Pique: 5. Some excellent last-ditch defending, strong play and he won almost every header that came near him. Is it his fault that he’s slow? No. Blame genetics. But Van Persie owned him on the first goal, and he just stood there on the second. Center backs can’t be indecisive. Do something. With Puyol, we probably win 1-0.
Abidal: 8. He came to play today, and is my Man of the Match, with intervention after intervention after intervention, on both sidelines and in the center. He even started yelling at his fellow defenders, trying to impress upon them the urgency of the situation. But if you’re going to block the shot, block the shot. Don’t turn your body sideways. Take notes from Arsenal’s defenders.
Maxwell: 5. Not as bad as some might be alleging right now. Yes, Walcott was putting the wood to him early, on both ends of the pitch, then Maxwell came into his own, battling Walcott to a draw and even taking advantage of his slack positioning to go on the attack.
Busquets: 7. Omnipresent, and worked like a dog in trying to be a DM and deputize for a slack Iniesta, who was on walkabout for this one. So smart on and off the ball, but victimized by too much space for him to cover all by his lonesome.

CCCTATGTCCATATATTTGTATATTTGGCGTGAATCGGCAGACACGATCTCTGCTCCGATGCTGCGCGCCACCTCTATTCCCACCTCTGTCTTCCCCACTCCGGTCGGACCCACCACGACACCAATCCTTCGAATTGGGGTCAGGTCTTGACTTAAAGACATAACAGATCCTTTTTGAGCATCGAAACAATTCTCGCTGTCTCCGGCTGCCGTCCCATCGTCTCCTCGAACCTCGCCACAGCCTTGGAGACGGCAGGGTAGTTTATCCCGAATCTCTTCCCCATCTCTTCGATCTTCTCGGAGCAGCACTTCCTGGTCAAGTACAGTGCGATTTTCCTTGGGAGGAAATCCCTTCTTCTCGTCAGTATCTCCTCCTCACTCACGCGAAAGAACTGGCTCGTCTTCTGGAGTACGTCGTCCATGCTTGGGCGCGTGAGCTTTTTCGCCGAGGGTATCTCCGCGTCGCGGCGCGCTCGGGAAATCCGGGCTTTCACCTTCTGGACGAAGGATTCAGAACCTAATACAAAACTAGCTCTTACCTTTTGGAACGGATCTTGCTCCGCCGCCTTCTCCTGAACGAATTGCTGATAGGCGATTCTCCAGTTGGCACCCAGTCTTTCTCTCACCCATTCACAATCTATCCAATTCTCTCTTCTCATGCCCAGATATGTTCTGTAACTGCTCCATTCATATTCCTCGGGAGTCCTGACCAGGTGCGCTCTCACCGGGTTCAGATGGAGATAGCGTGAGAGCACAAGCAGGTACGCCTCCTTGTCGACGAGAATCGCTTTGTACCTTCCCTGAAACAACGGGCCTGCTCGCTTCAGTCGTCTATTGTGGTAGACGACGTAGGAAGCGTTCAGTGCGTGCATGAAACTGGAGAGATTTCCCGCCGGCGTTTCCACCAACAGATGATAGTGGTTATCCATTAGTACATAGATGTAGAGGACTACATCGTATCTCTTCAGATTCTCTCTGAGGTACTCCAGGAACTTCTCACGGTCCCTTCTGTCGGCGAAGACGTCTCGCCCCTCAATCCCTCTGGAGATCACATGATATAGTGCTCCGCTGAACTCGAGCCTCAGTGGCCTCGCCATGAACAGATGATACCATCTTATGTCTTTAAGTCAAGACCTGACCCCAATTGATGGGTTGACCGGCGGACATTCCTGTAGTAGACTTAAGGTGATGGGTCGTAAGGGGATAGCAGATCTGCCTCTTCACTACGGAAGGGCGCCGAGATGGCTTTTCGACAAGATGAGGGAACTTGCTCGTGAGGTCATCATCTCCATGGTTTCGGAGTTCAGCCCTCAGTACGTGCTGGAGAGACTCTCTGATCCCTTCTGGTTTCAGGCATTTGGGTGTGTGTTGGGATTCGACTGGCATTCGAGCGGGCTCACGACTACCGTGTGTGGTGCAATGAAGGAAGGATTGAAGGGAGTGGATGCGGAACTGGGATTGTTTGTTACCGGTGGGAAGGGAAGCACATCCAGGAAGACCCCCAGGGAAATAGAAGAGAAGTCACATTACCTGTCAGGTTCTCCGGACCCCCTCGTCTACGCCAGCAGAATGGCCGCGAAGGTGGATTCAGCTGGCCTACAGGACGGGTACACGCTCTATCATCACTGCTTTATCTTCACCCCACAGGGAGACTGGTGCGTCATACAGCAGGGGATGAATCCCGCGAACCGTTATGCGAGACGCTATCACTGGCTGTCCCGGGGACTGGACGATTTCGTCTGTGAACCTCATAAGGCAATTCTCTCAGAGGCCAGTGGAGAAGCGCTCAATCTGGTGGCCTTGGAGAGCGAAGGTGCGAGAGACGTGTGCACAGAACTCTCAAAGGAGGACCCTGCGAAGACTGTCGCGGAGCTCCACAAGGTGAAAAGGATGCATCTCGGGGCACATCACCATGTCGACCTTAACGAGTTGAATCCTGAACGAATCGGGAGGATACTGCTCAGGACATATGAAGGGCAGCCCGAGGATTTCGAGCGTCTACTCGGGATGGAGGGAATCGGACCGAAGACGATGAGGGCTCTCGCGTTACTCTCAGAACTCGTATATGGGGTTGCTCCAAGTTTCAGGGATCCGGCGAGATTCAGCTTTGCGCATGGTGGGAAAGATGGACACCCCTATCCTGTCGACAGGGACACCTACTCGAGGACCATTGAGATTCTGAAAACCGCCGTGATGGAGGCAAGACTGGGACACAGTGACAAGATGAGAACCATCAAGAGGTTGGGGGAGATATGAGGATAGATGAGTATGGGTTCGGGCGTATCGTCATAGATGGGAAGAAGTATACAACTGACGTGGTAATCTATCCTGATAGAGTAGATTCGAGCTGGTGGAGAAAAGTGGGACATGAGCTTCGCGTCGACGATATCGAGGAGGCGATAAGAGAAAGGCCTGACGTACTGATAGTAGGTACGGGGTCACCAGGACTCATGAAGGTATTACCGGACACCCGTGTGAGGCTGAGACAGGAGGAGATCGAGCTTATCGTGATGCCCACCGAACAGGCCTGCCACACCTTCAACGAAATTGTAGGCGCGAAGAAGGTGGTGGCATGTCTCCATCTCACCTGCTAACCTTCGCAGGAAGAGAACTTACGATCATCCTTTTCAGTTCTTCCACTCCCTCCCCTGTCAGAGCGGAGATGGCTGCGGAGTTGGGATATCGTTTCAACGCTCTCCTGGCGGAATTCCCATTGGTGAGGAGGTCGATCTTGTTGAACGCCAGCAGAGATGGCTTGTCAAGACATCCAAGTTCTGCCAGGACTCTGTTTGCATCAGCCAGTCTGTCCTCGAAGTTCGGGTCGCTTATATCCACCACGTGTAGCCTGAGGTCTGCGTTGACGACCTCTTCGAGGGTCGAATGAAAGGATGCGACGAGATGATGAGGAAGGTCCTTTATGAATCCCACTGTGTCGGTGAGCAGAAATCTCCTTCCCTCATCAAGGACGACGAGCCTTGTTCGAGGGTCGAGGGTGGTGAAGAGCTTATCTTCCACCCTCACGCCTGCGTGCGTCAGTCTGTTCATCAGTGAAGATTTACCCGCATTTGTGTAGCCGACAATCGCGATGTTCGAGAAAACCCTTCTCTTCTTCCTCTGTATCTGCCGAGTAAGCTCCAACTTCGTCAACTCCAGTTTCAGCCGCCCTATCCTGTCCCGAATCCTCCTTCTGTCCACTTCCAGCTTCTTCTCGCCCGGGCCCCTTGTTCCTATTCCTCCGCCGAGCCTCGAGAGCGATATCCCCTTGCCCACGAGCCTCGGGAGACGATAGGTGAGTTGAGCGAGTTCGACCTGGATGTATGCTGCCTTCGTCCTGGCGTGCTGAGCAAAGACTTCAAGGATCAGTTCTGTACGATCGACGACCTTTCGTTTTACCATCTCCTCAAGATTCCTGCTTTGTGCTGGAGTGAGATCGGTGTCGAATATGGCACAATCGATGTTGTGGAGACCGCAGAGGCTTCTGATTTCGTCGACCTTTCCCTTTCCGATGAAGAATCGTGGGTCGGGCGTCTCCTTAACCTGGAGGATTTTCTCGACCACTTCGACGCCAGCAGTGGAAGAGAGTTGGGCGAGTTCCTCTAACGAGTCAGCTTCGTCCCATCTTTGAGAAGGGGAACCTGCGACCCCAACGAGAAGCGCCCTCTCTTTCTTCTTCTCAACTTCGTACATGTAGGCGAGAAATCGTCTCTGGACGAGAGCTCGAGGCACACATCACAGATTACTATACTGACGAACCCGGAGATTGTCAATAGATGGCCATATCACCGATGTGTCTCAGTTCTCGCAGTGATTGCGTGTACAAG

Xavi: 6. Was getting the better of things, but again as at Gijon, hampered by a lack of movement from too many of his attackers. Xavi will kill you when you give him time on the ball, unless the attackers just stand there. Then he can be pressured, and that leads to back passes.
Iniesta: 3. We still haven’t had Iniesta against Arsenal. After a very bright start, his influence on the match was nil. His runs free up space for the other attackers, and work with Xavi to retain possession. But he was completely invisible for too much of the time.
Messi: 1. My nadir in a litany of horrors today, as he constantly made runs at multiple Arsenal defenders, displayed terrible touch and played a match that was so far below par, I was thinking “Maybe he’s sick, or injured.” Yes, lovely pass to Villa for the goal. The end.